In this lecture, I demonstrate how non-deterministic functions can cause data drift between your master and replicas with statement based replication (SBR). Students will learn to look out for these types of functions in queries to help prevent this type of data drift. In a later lecture with row based replication (RBR), I show how RBR is better able to handle these types of functions.
In this lecture, I demonstrate how you can get accidental data drift on statement based replication (SBR) setups by accidentally running a write query on the replica. With this, I'll show how with SBR, it's much harder to identify that this has happened vs row based replication (RBR). In the RBR lecture in a later section, I'll demonstrate how RBR handles this differently.
In this lecture, we'll learn the basic setup for replication with row based replication (RBR). Students will understand what the minimal configuration settings required for this are as well as where to set them.
In this lecture, we'll be starting up replication. This is very similar to the "Starting Replication" in the previous section. We'll also learn how to view the binary/relay logs, however this time for row based replication (RBR) setups. We'll learn that we can actually start replication from an earlier position than what SHOW MASTER STATUS is showing us. After this, students should be able to start up replication with RBR as well as read the binary/relay logs in such a setup.
In this lecture, we taken a closer look the differences between what events look like in SBR vs RBR. After this lecture, students should be able to identify specific events in a RBR setup as well as their position on the binary logs as well as the relay logs.
In this lecture, we'll be discussing the read_only parameter. This will show us how to prevent users with write privileges from actually writing to a replica. We'll learn how to set this dynamically as well as how to then make it persist a reboot.
In this lecture, we'll learn about how row based replication (RBR) handles non-deterministic functions vs what we saw with statement based replication (SBR) earlier. After this lecture, students should understand that RBR is the safer option and know when to choose it for their applications.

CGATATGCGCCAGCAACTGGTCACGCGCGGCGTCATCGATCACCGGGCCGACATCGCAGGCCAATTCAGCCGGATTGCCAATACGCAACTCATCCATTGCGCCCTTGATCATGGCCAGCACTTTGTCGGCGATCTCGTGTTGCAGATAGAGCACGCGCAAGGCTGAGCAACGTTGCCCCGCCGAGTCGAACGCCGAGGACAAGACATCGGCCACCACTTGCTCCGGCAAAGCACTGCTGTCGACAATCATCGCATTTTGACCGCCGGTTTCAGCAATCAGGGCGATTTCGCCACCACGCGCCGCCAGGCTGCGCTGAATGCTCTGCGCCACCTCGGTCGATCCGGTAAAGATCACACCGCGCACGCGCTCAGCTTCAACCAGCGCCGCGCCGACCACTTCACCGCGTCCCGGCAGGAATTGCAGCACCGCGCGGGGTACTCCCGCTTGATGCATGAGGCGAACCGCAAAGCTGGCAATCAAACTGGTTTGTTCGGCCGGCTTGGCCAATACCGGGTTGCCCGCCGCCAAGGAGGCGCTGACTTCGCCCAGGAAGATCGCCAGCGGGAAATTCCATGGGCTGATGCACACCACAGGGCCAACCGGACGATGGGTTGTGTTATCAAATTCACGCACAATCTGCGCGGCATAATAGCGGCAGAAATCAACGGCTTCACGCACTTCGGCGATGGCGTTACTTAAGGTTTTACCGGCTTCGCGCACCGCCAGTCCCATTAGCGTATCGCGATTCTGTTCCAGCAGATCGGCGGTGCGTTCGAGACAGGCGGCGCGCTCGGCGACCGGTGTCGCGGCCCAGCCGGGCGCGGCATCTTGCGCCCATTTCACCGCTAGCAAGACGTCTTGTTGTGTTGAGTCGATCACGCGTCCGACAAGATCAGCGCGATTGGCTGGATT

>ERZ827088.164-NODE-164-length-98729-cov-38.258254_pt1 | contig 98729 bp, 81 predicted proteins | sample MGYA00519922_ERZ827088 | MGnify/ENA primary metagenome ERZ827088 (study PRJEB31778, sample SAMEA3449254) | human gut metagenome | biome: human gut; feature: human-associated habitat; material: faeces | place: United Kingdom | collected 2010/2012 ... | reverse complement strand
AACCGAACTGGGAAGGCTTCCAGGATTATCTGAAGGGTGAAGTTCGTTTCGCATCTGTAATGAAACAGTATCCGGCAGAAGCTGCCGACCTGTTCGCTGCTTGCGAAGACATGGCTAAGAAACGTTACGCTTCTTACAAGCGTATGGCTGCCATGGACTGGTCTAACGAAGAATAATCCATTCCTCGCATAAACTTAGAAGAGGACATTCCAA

In this lecture, we'll look at accidental data drift again, only this time with row based replication (RBR). We'll see how with RBR, when you do run a statement on the replica, that this can break replication to alert you. We'll also understand that this isn't always going to happen.
In this lecture, we'll be adding data to our master to get it setup for a common scenario in the real world where you have a database with existing data, but you don't have replication setup yet.
In this lecture, we'll be getting the master and replica configured for replication.
In this lecture, we'll be getting a backup from our master so we can make sure that our replica has the same data as our master before starting up replication. We'll learn how to safely do this so that data isn't changing on our master while we're taking a backup.
In this lecture, we'll be starting up replication similar to how we've set it up in the past. This time, however, we'll be doing so with a master that already has data.
In this lecture, I'll be showing you how to install the percona toolkit to set us up for a later demo.
In this lecture, we'll begin to look deeper into what seconds_behind_master really means. I'll demonstrate how to cause and view seconds_behind_master. We'll also take a look at the relay log to get a deeper understanding of seconds_behind_master.
In this lecture, we continue to look deeper at seconds_behind_master, only this time, we're going to see how network latency can effect this value. After this lecture, students should have a better understanding of how to identify network issues causing issues with replication.
In this lecture, we continue to look at seconds_behind_master. This time, we use the pt-heartbeat tool from the Percona toolkit to better identify true seconds behind master.
I started my technical career in 2004 working for a few small web shops as a PHP developer. In 2007 at started at a large global corporation as a PHP developer and when we realized that we needed a MySQL DBA, I assumed that role in 2009. In that same year, I took and passed the MySQL DBA certification exam and have been working as a MySQL DBA since that time. For the first couple of years, I didn't have any other DBA's to lean on and had to rapidly solve problems in production that I had never seen. Most of the books, lessons, tutorials that I used to learn MySQL taught what happens when everything goes right. Although certainly useful, it didn't always help when things went wrong and I needed to quickly solve these problems. That's why in my teaching approach, I like to show you what happens when things go wrong, how to recognize them as well as avoid/fix them.